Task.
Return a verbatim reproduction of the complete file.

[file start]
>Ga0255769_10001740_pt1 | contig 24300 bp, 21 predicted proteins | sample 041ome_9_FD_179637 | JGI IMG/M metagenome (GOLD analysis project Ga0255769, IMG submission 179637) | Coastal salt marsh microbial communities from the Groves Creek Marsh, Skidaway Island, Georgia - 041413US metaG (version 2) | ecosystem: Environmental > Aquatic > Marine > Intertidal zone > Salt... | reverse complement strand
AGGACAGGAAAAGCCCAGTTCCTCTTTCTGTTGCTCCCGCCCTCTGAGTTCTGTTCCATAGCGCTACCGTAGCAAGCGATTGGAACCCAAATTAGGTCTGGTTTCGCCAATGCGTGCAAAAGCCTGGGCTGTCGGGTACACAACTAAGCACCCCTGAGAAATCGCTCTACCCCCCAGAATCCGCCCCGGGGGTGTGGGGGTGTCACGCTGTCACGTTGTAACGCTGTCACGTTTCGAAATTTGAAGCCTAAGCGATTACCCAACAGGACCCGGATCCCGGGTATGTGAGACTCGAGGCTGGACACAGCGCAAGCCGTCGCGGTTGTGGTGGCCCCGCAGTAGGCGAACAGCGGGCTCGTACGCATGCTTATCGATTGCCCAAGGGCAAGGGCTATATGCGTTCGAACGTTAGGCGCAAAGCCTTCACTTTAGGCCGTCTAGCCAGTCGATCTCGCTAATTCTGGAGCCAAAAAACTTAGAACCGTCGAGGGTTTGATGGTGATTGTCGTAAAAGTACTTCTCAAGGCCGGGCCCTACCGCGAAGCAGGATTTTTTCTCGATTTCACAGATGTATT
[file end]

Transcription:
>Ga0255769_10001740_pt1 | contig 24300 bp, 21 predicted proteins | sample 041ome_9_FD_179637 | JGI IMG/M metagenome (GOLD analysis project Ga0255769, IMG submission 179637) | Coastal salt marsh microbial communities from the Groves Creek Marsh, Skidaway Island, Georgia - 041413US metaG (version 2) | ecosystem: Environmental > Aquatic > Marine > Intertidal zone > Salt... | reverse complement strand
AGGACAGGAAAAGCCCAGTTCCTCTTTCTGTTGCTCCCGCCCTCTGAGTTCTGTTCCATAGCGCTACCGTAGCAAGCGATTGGAACCCAAATTAGGTCTGGTTTCGCCAATGCGTGCAAAAGCCTGGGCTGTCGGGTACACAACTAAGCACCCCTGAGAAATCGCTCTACCCCCCAGAATCCGCCCCGGGGGTGTGGGGGTGTCACGCTGTCACGTTGTAACGCTGTCACGTTTCGAAATTTGAAGCCTAAGCGATTACCCAACAGGACCCGGATCCCGGGTATGTGAGACTCGAGGCTGGACACAGCGCAAGCCGTCGCGGTTGTGGTGGCCCCGCAGTAGGCGAACAGCGGGCTCGTACGCATGCTTATCGATTGCCCAAGGGCAAGGGCTATATGCGTTCGAACGTTAGGCGCAAAGCCTTCACTTTAGGCCGTCTAGCCAGTCGATCTCGCTAATTCTGGAGCCAAAAAACTTAGAACCGTCGAGGGTTTGATGGTGATTGTCGTAAAAGTACTTCTCAAGGCCGGGCCCTACCGCGAAGCAGGATTTTTTCTCGATTTCACAGATGTATT